2. The isolated nucleic acid molecule of claim 1, further comprising nucleotides 1 272 of SEQ ID NO:1.

3. The isolated nucleic acid molecule of claim 1, further comprising nucleotides 1026-1344 of SEQ ID NO:1.

4. An isolated nucleic acid molecule which encodes a TRASH protein, comprising a nucleotide sequence at least about 60% homologous to a nucleotide sequence of SEQ ID NO:1, SEQ ID NO:6, SEQ ID NO:8, SEQ ID NO:10, or a complement thereof.

5. The isolated nucleic acid molecule of any of claims 1 or 4 which specifically detects a TRASH nucleic acid molecule relative to a nucleic acid molecule encoding a non-TRASH protein.

6. An isolated nucleic acid molecule comprising a nucleotide sequence encoding a protein which comprises an amino acid sequence at least about 60% homologous to the amino acid sequence of SEQ ID NO:2, SEQ ID NO:7, SEQ ID NO:9, or SEQ ID NO:11.

7. An isolated nucleic acid molecule encoding a TRASH protein, comprising a nucleotide sequence which hybridizes under stringent hybridization conditions to a nucleic acid molecule comprising the nucleotide sequence of SEQ ID NO:3, SEQ ID NO:6, SEQ ID NO:8, or SEQ ID NO:10.

8. An isolated nucleic acid molecule encoding a TRASH protein, comprising a nucleotide sequence which hybridizes under stringent hybridization conditions to a nucleic acid molecule comprising the nucleotide sequence of SEQ ID NO:1.

9. An isolated nucleic acid molecule comprising a nucleotide sequence which hybridizes under stringent hybridization conditions to a nucleic acid molecule comprising nucleotides 1-1025 of SEQ ID NO:1.

10. An isolated nucleic acid molecule comprising a nucleotide sequence which hybridizes under stringent hybridization conditions to a nucleic acid molecule comprising nucleotides 273-1344 of SEQ ID NO:1.

11. An isolated nucleic acid molecule at least 500 nucleotides in length which hybridizes under stringent hybridization conditions to a nucleic acid molecule comprising the nucleotide sequence of SEQ ID NO:1, SEQ ID NO:3, SEQ ID NO:6, SEQ ID NO:8, or SEQ ID NO:10.

12. An isolated nucleic acid molecule which is antisense to the nucleic acid molecule of any of claims 1, 4, 8, 9, or 10.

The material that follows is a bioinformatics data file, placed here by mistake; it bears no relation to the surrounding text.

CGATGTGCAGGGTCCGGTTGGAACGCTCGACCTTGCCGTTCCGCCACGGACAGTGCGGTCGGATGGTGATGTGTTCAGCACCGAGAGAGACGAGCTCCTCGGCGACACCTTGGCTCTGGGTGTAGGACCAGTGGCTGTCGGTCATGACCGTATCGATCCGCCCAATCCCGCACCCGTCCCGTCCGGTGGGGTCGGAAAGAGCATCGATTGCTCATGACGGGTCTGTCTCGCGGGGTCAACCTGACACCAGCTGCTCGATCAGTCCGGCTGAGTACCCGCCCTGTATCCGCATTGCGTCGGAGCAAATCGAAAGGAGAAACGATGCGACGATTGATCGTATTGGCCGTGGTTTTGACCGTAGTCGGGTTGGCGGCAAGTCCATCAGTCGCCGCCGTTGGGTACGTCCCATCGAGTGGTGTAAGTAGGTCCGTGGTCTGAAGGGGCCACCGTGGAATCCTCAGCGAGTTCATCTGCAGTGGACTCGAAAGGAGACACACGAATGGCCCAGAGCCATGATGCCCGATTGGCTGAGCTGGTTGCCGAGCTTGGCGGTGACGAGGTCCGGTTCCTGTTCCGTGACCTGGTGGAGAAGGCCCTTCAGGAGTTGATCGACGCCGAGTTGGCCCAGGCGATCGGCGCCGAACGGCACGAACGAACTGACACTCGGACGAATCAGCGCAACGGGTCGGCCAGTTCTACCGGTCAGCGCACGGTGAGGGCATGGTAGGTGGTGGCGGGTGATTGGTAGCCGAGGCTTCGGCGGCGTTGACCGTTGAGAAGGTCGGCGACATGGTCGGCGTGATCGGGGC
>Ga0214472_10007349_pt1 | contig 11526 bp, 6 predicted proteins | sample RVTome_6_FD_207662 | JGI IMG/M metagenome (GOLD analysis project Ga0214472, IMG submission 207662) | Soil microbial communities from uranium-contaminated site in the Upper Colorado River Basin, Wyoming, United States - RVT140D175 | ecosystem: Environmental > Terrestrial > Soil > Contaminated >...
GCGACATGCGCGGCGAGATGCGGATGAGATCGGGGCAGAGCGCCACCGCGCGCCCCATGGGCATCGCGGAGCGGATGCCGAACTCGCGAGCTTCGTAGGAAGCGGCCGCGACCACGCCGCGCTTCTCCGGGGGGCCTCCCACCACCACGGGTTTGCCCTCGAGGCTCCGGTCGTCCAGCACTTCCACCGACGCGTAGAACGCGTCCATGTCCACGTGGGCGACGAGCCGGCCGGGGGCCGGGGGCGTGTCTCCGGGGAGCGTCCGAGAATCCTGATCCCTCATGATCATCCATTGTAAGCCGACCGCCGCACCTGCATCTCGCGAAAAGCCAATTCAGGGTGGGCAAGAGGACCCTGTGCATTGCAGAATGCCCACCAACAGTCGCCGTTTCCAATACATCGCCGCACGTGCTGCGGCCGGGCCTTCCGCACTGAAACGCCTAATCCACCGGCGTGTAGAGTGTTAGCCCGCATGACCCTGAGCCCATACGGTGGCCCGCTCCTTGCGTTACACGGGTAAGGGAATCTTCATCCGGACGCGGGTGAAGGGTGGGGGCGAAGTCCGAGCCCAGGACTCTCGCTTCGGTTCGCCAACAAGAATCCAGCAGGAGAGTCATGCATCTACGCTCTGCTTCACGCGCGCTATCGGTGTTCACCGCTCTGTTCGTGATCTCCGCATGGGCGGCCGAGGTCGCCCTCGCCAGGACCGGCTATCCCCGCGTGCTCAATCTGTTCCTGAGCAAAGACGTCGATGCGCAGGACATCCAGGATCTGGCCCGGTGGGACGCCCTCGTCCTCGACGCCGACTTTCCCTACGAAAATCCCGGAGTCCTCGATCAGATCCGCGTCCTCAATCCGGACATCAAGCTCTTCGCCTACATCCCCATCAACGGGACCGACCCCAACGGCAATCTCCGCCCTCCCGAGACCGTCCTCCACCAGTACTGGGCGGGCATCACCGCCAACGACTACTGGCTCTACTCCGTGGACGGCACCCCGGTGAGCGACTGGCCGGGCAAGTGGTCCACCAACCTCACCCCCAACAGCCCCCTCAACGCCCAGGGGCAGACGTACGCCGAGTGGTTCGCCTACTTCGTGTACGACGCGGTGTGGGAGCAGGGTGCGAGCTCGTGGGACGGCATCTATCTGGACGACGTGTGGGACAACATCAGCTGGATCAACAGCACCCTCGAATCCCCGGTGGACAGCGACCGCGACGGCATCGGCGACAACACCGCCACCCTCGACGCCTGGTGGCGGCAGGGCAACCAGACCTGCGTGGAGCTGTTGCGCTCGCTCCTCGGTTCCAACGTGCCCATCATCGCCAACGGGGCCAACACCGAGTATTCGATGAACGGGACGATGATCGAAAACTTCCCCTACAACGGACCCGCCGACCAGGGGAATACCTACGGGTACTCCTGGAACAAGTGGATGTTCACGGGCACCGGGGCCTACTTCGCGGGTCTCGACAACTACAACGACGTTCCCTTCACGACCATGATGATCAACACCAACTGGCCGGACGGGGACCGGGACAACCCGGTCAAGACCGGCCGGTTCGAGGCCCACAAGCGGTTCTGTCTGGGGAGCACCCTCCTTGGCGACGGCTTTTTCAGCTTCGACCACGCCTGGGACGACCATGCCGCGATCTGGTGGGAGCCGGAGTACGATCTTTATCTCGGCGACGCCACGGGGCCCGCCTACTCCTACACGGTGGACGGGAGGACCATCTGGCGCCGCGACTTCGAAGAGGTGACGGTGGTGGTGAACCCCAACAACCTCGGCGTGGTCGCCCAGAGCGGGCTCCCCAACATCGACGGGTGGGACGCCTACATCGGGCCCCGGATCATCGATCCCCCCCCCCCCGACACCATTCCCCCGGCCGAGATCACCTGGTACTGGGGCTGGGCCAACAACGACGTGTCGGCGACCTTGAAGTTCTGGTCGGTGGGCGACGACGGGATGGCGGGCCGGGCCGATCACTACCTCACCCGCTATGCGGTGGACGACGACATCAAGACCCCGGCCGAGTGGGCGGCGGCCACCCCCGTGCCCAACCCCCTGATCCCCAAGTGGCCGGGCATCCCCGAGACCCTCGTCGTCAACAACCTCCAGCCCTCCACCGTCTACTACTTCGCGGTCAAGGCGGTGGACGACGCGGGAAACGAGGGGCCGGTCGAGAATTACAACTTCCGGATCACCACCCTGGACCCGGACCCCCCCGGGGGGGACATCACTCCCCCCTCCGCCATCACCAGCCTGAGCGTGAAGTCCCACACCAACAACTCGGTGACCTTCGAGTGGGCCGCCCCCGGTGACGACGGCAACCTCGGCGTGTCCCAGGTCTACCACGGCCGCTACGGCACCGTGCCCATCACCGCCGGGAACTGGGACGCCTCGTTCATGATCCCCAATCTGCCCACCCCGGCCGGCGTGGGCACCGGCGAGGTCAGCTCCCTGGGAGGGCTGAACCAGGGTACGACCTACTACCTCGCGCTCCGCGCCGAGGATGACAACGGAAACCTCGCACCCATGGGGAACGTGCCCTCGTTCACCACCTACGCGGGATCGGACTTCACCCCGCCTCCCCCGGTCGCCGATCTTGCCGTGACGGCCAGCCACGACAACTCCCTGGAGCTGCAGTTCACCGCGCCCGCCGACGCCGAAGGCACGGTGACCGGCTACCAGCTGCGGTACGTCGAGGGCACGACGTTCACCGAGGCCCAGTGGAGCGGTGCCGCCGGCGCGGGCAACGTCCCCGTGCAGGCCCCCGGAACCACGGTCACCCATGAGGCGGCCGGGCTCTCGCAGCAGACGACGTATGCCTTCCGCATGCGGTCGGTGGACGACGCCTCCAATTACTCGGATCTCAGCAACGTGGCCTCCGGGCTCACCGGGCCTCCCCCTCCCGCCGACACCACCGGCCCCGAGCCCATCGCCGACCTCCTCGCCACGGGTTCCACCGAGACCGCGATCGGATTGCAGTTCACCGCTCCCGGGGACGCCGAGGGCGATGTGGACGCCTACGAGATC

13. A vector comprising the nucleic acid molecule of any of claims 1, 4, 6, 7, or 8.

14. The vector of claim 13, which is a recombinant expression vector.

15. A host cell containing the vector of claim 14.

16. A method for producing TRASH protein comprising culturing the host cell of claim 15 in a suitable medium until TRASH protein is produced.

17. The method of claim 16, further comprising isolating TRASH protein from the medium or the host cell.

18. A nonhuman transgenic animal which contains cells carrying a transgene encoding TRASH protein.

19. A nonhuman homologous recombinant animal which contains cells having an altered TRASH gene.

20. An isolated TRASH protein comprising an amino acid sequence at least about 60% homologous to the amino acid sequence of SEQ ID NO:2, SEQ ID NO:7, SEQ ID NO:9, or SEQ ID NO:11.

21. An isolated TRASH protein which is encoded by a nucleic acid molecule comprising a nucleotide sequence at least about 60% homologous to a nucleotide sequence of SEQ ID NO:3, SEQ ID NO:6, SEQ ID NO:8, SEQ ID NO:10 or a complement thereof.

22. An isolated TRASH protein which is encoded by a nucleic acid molecule comprising a nucleotide sequence at least about 60% homologous to a nucleotide sequence of SEQ ID NO:1, SEQ ID NO:3, SEQ ID NO:6, SEQ ID NO:8, SEQ ID NO:10, or a complement thereof.

23. An isolated TRASH protein which is encoded by a nucleic acid molecule comprising a nucleotide sequence which hybridizes under stringent hybridization conditions to a nucleic acid molecule comprising the nucleotide sequence of SEQ ID NO:1, SEQ ID NO:3, SEQ ID NO:6, SEQ ID NO:8, or SEQ ID NO:10.

24. An isolated protein comprising an amino acid sequence sufficiently homologous to the amino acid sequence of SEQ ID NO:2, SEQ ID NO:7, SEQ ID NO:9, or SEQ ID NO:11, wherein the protein retains a TRASH biological activity.

25. The isolated protein of claim 24 comprising an amino acid sequence 60% homologous to an amino acid sequence of SEQ ID NO:2, SEQ ID NO:7, SEQ ID NO:9, or SEQ ID NO:11.

26. The isolated protein of any of claims 20-25, which is encoded by an amino acid molecule comprising an amino acid sequence at least about 55% homologous to the TNF signature motif of SEQ ID NO:2.

27. The isolated protein of any of claims 20-25, which is encoded by an amino acid molecule comprising an amino acid sequence at least about 50% homologous to the TNF-like N-terminal signal transmembrane anchor for a type II membrane protein of SEQ ID NO:2.

28. An isolated protein comprising the amino acid sequence of SEQ ID NO:2, SEQ ID NO:7, SEQ ID NO:9, or SEQ ID NO:11.

29. A fusion protein comprising a TRASH polypeptide operatively linked to a non-TRASH polypeptide.

30. The fusion protein of claim 29, wherein the TRASH polypeptide comprises a TNF signature motif.

31. The fusion protein of claim 29, wherein the non-TRASH polypeptide is an immunoglobulin domain.

32. An antibody that specifically binds TRASH.

33. The antibody of claim 32, which is monoclonal.

34. The antibody of claim 33, which is labeled with a detectable substance.

35. A pharmaceutical composition comprising the protein of any one of claims 20-25, or 29, and a pharmaceutically acceptable carrier.